Logitech, which recently announced it is closing its Toronto office, has bought Mirial to help flesh out its portfolio of video conferencing offerings. Where this places Logitech
The acquisition of Italy-based Mirial was a reaction to customer requests for a mobile video conferencing platform, Rafi Anuar, senior manager of product management at Austin Tx.-based LifeSize Communications Inc., a division of Logitech International S.A., said.
According to Anuar, LifeSize became aware of “a lot of demand in the marketplace for mobile video calling applications.” Through the acquisition, LifeSize added two new products to its video teleconferencing offerings: Mirial ClearSea, a powerful video conferencing desktop client and mobile teleconferencing.
Ira Weinstein, senior analyst and partner at Boston Mass.-based Wainhouse Research LLC, said “this is a very interesting and strong move for LifeSize,” which “essentially, fills in the product portfolio. It fills those gaps.”
Weinstein said buying Mirial will “jumpstart (its) efforts into desktop and mobile” and “address an area of weakness that LifeSize needed to address.”
Anuar calls the mobile teleconferencing platform both incredibly flexible and “the best capability mobile video calling in the world.”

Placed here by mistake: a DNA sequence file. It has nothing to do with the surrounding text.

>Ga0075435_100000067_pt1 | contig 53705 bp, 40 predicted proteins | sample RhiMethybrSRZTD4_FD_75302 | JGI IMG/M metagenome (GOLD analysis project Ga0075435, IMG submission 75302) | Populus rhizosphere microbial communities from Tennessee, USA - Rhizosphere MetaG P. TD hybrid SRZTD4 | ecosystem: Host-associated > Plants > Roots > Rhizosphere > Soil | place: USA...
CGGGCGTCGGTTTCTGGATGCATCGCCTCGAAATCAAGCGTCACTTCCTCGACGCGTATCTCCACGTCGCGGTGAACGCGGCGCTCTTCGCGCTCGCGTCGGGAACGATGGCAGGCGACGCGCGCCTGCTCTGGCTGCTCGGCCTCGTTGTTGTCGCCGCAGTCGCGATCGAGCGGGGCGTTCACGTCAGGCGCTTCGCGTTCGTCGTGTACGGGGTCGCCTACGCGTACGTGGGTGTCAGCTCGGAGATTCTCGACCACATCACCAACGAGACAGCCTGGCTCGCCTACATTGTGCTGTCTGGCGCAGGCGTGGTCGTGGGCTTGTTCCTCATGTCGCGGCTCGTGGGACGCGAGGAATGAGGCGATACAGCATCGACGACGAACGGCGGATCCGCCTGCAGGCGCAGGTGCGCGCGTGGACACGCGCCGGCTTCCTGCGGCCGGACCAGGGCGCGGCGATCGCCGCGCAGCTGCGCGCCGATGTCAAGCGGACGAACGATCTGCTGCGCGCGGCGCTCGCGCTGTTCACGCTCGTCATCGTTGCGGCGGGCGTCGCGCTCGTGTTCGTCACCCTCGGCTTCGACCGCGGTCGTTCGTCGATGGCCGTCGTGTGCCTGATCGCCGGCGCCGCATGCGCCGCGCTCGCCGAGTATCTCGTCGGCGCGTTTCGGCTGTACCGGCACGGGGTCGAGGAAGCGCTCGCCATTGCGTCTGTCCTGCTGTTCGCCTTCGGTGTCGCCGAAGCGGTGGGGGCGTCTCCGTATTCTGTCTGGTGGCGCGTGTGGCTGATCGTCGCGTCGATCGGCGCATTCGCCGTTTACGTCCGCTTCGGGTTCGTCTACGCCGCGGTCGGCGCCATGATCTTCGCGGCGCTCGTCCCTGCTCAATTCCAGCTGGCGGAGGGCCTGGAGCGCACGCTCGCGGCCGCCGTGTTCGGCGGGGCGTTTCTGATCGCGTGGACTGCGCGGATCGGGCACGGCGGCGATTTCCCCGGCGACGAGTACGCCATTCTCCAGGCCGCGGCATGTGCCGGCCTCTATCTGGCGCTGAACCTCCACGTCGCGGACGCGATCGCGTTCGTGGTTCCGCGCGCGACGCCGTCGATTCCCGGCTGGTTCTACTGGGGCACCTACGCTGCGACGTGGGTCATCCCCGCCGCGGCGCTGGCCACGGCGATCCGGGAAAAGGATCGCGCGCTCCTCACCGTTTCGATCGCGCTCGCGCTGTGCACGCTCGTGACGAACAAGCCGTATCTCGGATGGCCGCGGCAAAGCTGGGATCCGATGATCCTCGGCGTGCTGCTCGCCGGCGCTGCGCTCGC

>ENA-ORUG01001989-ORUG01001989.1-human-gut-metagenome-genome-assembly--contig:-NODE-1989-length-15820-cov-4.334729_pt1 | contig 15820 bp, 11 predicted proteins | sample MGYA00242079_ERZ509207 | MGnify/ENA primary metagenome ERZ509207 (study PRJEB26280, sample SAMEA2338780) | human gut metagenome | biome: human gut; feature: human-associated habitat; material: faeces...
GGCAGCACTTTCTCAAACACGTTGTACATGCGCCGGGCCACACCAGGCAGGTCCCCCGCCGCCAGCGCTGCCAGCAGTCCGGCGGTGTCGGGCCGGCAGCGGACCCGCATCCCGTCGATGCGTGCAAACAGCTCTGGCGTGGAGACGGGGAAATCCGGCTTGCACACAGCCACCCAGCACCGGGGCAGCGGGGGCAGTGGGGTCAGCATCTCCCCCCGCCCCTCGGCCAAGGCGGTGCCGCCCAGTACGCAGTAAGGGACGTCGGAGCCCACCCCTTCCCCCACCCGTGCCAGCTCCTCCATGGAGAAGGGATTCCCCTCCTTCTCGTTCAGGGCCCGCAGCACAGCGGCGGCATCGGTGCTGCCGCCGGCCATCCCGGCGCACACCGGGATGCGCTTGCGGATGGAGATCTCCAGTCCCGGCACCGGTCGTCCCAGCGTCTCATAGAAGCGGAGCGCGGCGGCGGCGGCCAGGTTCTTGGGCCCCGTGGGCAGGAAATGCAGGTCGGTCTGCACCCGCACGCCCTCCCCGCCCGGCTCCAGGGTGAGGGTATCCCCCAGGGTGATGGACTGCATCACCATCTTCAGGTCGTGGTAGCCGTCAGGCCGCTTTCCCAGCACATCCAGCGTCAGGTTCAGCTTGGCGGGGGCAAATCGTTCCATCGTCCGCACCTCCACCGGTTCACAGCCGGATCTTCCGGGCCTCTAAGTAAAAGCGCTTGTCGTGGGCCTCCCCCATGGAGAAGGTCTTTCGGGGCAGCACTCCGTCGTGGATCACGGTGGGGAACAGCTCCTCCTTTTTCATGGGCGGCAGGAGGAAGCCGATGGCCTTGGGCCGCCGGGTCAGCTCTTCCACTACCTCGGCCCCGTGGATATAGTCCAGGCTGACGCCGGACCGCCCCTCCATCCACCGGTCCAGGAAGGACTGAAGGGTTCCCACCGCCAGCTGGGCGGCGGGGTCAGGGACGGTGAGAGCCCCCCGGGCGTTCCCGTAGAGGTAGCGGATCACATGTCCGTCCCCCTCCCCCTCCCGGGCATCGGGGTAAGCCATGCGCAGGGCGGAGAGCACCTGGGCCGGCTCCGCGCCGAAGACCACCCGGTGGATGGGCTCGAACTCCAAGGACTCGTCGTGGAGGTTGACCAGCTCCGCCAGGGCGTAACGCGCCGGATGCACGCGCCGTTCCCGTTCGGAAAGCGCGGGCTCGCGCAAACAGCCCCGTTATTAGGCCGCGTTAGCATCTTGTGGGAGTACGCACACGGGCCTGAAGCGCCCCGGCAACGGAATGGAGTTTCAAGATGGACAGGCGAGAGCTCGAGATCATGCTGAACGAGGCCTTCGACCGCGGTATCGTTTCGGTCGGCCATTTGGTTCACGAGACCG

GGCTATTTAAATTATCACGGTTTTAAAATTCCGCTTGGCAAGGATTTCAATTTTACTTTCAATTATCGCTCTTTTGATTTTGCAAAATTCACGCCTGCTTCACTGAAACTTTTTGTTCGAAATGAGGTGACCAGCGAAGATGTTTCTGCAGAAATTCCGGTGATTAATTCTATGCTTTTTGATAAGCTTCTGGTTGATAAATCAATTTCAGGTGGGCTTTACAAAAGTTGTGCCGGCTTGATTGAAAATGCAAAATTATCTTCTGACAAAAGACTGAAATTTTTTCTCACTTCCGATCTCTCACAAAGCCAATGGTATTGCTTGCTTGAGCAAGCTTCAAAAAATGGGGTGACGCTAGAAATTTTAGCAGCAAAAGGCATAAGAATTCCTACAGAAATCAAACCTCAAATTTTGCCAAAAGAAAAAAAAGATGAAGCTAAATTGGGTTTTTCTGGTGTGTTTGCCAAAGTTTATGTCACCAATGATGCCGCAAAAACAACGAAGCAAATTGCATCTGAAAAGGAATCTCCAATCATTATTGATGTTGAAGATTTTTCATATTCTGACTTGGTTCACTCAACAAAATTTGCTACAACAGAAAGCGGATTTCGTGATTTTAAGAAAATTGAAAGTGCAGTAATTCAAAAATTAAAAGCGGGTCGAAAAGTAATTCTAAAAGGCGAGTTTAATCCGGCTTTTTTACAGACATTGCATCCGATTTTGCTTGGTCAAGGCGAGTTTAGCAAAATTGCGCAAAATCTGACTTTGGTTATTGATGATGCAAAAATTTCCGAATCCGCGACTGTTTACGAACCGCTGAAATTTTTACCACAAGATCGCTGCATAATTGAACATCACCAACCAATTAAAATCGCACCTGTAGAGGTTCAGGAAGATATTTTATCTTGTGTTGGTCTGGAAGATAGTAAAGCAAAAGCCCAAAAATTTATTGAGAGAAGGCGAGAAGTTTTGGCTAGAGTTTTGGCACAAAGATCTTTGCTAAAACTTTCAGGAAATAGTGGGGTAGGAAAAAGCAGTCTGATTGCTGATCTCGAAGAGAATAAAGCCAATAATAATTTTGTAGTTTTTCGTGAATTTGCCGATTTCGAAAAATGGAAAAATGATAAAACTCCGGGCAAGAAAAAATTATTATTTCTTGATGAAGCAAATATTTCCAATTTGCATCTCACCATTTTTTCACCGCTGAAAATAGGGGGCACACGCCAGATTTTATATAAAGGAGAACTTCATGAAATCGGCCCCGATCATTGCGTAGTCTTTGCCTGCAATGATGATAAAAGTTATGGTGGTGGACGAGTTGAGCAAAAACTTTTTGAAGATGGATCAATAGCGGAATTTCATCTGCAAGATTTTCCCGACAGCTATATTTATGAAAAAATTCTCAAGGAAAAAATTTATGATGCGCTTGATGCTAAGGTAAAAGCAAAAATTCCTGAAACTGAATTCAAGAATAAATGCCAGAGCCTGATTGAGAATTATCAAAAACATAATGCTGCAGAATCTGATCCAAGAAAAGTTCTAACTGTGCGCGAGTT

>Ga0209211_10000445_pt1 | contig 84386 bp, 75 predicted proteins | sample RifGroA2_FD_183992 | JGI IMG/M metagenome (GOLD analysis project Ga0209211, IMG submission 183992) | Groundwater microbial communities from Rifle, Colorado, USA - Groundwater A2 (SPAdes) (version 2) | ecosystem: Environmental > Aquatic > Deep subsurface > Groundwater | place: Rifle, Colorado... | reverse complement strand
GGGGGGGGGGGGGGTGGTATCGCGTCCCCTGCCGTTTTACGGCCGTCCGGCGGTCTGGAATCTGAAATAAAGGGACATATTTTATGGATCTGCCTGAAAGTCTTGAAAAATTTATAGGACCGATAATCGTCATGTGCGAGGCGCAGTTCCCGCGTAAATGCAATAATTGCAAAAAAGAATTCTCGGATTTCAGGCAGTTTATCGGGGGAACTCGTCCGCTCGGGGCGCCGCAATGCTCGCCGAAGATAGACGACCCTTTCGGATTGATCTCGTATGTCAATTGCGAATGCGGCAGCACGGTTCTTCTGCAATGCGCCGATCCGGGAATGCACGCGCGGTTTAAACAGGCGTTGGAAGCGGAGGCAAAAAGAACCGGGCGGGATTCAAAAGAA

He also said that what drew LifeSize to Mirial, and what sets them apart from competing video conferencing software and hardware makers, Cisco and Polycom, is “not just the mobile offerings, but the (fact that the) desktop offerings also are higher quality. Mirial can do up to 1080p resolution.”
The good thing for existing LifeSize and Mirial customers is that upgrading is relatively easy, thanks to the interoperability inherent in the Mirial system. From day one, Anuar said Mirial products can call LifeSize products and vice versa, as well as they can interact with competing brands too.
Anuar said the acquisition won’t affect LifeSize’s target consumer base a whole lot. He said every company has some interest in video conferencing as “once you’ve used video conferencing and you go back to teleconferencing, you feel like you’re missing something, because you are.”
The only difference, he said, is that larger companies will likely gravitate to the desktop solution to help implement video conferencing across entire networks.
Weinstein also said that the move is a really fantastic one for Mirial as, “traditionally, Mirial has been OEMed through others.” This is the first time it will be recognized as a name in the video conferencing market and not just be used to background-power existing devices and solutions.